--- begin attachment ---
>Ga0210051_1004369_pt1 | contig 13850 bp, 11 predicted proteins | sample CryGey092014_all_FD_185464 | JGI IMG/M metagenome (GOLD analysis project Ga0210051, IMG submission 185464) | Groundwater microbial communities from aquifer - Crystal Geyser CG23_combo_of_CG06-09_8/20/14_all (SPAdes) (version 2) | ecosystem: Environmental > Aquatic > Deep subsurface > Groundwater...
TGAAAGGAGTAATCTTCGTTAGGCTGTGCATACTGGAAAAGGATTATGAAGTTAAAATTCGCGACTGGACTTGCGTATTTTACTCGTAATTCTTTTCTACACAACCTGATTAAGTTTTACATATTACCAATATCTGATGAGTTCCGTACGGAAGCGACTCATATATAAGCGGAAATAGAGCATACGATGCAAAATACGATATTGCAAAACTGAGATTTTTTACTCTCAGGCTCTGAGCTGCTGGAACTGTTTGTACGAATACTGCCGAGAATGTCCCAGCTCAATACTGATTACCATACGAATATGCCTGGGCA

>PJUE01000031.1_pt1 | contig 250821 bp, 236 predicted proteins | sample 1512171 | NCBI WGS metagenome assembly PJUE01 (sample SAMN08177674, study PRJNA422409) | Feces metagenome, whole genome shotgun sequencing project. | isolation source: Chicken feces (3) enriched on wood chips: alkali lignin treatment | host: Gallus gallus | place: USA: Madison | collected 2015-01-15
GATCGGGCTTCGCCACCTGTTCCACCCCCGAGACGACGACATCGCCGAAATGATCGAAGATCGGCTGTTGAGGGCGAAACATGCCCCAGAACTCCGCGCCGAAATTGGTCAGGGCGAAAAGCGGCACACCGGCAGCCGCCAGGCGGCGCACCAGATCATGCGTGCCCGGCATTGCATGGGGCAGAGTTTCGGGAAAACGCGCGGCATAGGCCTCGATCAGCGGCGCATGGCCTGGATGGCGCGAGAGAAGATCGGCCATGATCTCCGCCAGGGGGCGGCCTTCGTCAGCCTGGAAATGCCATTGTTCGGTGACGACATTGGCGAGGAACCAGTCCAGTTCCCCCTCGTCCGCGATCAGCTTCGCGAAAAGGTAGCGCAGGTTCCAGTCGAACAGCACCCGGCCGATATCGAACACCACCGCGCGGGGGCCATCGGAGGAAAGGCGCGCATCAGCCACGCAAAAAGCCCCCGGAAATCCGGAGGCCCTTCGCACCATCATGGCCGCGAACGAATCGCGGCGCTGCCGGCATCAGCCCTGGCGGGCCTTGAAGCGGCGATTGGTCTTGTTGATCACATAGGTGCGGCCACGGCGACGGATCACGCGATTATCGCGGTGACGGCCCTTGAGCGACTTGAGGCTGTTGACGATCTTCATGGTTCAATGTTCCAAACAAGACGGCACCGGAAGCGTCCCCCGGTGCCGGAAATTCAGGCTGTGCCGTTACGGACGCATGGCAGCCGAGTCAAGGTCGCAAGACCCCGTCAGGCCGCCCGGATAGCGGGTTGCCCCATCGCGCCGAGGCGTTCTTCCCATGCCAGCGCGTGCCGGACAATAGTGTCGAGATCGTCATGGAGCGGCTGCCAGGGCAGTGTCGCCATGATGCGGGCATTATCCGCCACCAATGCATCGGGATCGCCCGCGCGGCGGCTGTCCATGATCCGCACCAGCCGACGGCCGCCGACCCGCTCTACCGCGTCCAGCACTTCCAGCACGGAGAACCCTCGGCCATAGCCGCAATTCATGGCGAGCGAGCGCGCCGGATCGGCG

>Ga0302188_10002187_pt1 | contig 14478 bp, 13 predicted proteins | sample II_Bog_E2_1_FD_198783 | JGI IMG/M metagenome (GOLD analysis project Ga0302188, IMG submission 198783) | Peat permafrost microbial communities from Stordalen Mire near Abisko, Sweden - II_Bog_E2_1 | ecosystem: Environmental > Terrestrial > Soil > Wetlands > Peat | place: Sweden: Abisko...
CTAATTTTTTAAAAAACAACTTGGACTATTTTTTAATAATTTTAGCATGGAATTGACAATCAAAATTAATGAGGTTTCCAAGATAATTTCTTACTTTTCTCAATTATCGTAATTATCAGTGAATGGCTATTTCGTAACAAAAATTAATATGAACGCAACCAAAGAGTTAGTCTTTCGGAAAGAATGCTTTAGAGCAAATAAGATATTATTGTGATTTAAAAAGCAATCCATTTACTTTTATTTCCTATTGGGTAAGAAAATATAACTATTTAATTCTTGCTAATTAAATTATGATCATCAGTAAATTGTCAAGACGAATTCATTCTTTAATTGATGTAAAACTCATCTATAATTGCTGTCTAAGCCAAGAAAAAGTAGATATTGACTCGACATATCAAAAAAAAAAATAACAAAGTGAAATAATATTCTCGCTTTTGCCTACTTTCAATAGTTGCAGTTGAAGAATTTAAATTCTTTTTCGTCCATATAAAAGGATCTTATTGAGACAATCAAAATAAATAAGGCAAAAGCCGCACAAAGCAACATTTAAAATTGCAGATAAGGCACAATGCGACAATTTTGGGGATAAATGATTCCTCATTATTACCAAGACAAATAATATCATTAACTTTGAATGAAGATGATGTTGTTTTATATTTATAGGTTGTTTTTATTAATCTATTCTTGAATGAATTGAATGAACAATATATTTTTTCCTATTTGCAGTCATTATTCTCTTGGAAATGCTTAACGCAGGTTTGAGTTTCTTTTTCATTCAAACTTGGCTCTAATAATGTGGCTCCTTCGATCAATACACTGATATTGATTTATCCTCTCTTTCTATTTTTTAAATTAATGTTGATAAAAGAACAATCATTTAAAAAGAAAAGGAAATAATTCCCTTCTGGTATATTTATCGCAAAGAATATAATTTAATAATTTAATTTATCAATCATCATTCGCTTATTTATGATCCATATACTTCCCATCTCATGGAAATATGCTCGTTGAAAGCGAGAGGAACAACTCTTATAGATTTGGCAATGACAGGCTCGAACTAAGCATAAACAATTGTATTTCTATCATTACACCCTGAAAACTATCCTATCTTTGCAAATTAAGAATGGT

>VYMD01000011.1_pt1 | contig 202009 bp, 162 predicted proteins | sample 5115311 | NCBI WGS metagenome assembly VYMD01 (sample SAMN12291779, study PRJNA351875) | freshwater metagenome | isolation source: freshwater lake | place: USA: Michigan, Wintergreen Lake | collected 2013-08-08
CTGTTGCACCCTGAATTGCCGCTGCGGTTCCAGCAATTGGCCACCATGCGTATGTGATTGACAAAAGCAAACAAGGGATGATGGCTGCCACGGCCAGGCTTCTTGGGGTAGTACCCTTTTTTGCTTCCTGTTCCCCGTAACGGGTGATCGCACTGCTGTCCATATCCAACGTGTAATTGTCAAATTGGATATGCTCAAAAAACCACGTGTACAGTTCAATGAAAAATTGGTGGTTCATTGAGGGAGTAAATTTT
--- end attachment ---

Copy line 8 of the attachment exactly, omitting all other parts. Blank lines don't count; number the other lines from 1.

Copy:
CTGTTGCACCCTGAATTGCCGCTGCGGTTCCAGCAATTGGCCACCATGCGTATGTGATTGACAAAAGCAAACAAGGGATGATGGCTGCCACGGCCAGGCTTCTTGGGGTAGTACCCTTTTTTGCTTCCTGTTCCCCGTAACGGGTGATCGCACTGCTGTCCATATCCAACGTGTAATTGTCAAATTGGATATGCTCAAAAAACCACGTGTACAGTTCAATGAAAAATTGGTGGTTCATTGAGGGAGTAAATTTT